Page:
HUNTSVILLE, Texas - Amid increasing national scrutiny of capital punishment, Gov. George W. Bush prepared to grant his first reprieve in a death penalty case after 131 Texas executions during his five years in office.
Bush, a death penalty supporter who last week announced that he supports DNA testing in some cases to settle any doubts, said he was ''more than likely'' to grant convicted child killer Ricky Nolen McGinn the one-time, 30-day reprieve as defense attorneys seek more testing of crime scene evidence.
McGinn is scheduled to die this evening for the 1993 rape and killing of his 12-year-old stepdaughter. Bush said he would wait until McGinn runs out of appeals before acting.
''I'm inclined to (intervene) because I want ... the man to have his full day in court,'' Bush said. ''If there is any doubt, any outstanding evidence that exonerates him from the rape, we ought to look at it.''
Bush, the Republican presidential front-runner, has been criticized for allowing executions to continue in his home state while he campaigns as a ''compassionate conservative.'' Texas is by far the national leader in the number of executions; there were 35 last year and 19 so far this year, includine one Wednesday. At least seven executions are scheduled for June.
Only once since he took office has Bush spared a condemned inmate from lethal injection: He commuted Henry Lee Lucas' death sentence to life in 1998 when evidence cast doubt on Lucas' murder conviction.
Bush has rejected pleas from the Vatican, among others, and refused two years ago to keep convicted killer Karla Tucker from becoming the first woman put to death in Texas since the Civil War era.
Bush never has used his executive power to grant a reprieve, but the McGinn case has given him pause.
''I believe this is a case where it's important for me to send a signal about what I may do because it is a case where we're dealing with a man's innocence or guilt,'' Bush said Wednesday at a campaign stop in Phoenix.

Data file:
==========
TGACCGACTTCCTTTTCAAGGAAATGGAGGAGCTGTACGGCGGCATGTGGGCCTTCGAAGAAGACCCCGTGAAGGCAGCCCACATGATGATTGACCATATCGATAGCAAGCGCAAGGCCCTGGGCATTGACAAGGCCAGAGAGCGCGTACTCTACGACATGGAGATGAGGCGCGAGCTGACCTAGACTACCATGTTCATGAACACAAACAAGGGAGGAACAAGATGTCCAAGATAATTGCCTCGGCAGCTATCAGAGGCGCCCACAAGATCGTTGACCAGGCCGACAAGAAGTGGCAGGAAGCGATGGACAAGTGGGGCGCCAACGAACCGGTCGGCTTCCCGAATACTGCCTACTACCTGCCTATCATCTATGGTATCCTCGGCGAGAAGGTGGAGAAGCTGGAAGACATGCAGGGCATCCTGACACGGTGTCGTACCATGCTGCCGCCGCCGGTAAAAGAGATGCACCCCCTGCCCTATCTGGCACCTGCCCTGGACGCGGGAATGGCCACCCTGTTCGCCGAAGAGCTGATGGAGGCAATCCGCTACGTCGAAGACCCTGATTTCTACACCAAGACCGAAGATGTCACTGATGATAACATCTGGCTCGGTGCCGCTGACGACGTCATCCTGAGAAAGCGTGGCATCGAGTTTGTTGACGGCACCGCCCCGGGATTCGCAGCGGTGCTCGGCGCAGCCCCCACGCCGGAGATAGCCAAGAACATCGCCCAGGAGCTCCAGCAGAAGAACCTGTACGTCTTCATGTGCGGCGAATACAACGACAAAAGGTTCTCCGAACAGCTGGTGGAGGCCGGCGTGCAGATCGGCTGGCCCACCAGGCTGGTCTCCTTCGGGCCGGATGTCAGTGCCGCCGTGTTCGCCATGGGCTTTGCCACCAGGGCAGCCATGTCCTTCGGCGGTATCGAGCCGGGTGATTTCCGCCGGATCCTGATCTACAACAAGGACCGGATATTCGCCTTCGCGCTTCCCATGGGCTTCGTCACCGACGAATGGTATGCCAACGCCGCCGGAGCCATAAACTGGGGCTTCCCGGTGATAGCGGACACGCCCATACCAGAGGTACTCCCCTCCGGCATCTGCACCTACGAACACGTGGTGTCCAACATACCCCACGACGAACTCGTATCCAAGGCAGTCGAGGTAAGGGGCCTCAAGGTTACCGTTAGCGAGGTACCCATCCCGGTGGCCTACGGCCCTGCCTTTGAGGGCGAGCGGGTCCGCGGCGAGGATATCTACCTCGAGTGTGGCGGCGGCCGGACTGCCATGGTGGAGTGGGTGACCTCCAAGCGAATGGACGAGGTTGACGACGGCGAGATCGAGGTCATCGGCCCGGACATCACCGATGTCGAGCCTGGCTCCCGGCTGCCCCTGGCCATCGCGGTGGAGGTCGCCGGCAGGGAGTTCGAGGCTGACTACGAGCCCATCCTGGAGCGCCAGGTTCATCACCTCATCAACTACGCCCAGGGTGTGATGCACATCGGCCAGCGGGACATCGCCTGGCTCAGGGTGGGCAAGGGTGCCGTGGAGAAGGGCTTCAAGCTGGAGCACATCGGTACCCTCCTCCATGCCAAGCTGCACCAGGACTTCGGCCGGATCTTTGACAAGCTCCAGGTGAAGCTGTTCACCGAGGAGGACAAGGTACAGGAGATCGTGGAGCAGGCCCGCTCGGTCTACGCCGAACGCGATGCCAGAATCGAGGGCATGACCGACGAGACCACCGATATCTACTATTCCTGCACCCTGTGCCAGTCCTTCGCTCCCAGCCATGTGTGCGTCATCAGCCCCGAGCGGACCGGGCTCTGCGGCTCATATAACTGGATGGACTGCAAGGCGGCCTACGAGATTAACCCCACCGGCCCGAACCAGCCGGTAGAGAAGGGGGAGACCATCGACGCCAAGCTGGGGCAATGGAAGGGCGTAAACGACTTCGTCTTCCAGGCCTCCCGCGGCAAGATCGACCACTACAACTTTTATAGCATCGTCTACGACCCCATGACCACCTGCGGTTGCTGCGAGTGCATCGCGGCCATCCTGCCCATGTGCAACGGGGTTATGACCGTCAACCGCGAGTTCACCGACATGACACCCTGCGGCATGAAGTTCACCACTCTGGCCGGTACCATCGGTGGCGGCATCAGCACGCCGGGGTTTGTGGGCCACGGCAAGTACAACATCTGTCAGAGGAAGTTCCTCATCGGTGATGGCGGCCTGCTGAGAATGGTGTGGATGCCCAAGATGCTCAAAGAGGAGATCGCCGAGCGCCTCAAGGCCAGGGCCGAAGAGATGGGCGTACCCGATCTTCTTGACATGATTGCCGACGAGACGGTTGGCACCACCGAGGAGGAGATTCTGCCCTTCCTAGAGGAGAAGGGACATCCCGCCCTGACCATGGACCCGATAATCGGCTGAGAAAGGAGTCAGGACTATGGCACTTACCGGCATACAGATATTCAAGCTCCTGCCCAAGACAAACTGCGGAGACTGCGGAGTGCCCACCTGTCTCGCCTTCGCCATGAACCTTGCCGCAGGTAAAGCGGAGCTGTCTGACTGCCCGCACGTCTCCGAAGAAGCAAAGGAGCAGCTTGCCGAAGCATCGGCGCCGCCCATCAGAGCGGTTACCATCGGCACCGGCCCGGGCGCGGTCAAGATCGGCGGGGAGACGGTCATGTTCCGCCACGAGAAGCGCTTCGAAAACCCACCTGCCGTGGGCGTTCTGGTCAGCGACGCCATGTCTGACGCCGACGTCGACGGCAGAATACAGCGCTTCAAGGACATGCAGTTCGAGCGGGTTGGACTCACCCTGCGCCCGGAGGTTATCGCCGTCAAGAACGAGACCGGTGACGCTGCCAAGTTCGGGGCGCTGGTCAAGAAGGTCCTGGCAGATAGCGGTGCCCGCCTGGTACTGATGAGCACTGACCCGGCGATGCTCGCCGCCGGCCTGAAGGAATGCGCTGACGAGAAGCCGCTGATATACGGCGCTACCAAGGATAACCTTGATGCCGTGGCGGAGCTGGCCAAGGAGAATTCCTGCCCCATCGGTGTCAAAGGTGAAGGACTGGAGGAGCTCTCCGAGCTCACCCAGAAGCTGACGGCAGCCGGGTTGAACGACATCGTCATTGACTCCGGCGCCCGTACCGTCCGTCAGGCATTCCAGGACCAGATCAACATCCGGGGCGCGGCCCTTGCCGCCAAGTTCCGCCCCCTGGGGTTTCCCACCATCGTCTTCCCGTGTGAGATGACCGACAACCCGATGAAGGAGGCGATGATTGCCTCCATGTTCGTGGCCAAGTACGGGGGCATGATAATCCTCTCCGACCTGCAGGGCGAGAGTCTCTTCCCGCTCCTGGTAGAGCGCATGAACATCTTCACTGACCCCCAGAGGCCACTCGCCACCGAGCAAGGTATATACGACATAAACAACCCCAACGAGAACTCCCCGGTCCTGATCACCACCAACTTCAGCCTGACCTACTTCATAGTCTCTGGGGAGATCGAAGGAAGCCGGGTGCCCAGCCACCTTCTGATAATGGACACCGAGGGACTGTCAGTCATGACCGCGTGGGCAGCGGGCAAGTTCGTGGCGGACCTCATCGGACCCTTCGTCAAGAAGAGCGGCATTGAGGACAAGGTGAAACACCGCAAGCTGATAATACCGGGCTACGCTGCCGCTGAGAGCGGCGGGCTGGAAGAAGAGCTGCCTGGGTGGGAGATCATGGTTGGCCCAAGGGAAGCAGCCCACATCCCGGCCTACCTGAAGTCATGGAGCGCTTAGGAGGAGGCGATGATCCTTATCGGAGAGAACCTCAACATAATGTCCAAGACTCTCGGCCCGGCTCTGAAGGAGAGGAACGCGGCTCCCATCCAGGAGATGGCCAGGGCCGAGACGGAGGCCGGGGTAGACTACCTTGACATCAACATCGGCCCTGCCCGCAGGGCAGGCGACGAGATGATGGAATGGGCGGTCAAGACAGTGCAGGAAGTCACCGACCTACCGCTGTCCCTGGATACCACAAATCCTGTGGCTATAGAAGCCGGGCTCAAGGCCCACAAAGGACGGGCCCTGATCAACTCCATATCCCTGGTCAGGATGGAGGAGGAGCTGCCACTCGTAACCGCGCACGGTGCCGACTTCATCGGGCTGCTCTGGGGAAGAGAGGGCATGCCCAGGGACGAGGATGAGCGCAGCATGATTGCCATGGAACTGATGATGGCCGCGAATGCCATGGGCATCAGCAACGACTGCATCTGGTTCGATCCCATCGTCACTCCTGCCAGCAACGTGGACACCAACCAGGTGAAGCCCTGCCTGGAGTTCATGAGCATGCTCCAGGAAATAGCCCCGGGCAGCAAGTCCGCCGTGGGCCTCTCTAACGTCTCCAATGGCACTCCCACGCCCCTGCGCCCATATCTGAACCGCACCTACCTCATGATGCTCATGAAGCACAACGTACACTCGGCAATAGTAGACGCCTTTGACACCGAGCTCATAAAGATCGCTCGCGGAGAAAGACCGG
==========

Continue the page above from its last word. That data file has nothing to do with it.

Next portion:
Illinois Gov. George Ryan, also a Republican, imposed a moratorium on executions in January amid concern that innocent people were on death row. The New Hampshire Legislature voted last week to abolish that state's death penalty, a step vetoed by the governor.
But it is Texas that is at the center of the storm.
Since the U.S. Supreme Court reinstated capital punishment in 1976, Texas has carried out 217 executions, the most by any state. Virginia has executed 76 inmates in that time, followed by Florida with 46.
Last week, Bush said he supported the use of DNA testing in pending death penalty cases.
He also reiterated his belief that no innocent person has been executed in Texas during his time in office. He contends the case-by-case scrutiny given to cases in Texas eliminates the need for a moratorium.
Hours before receiving word of Bush's comments, McGinn speculated that a postponement might help the governor's image.
''I don't know how it would hurt him,'' he said. ''It would show they're trying to make the judicial system right.''
Bush appoints the 18-member Texas Board of Pardons and Paroles, which recommends to him whether a reprieve or commutation is appropriate. He is not bound by the recommendations.
McGinn attorney Richard Alley said he was confident Bush would grant his client a reprieve until at least June 30, when additional DNA tests on physical evidence should be complete.
''I think the governor thinks like most people on the street think,'' Alley said. ''Obviously, if the evidence comes back and exonerates (McGinn), that's it. The sentence needs to be commuted and he needs to be released.''
Brown County District Attorney Lee Haney, the prosecutor who put McGinn on death row, said he was disappointed but he understood the national focus.
''The governor is running for president so there's a spotlight on Texas,'' Haney said. ''And DNA's a hot topic.''
In an unrelated case Wednesday, Bush pardoned a 45-year-old man who was convicted of rape and kidnapping and spent 10 years trying to have DNA testing done in his case. A.B. Butler Jr. was freed from prison in January after the tests cleared him.
It was Bush's 15th pardon as governor and third based on DNA evidence.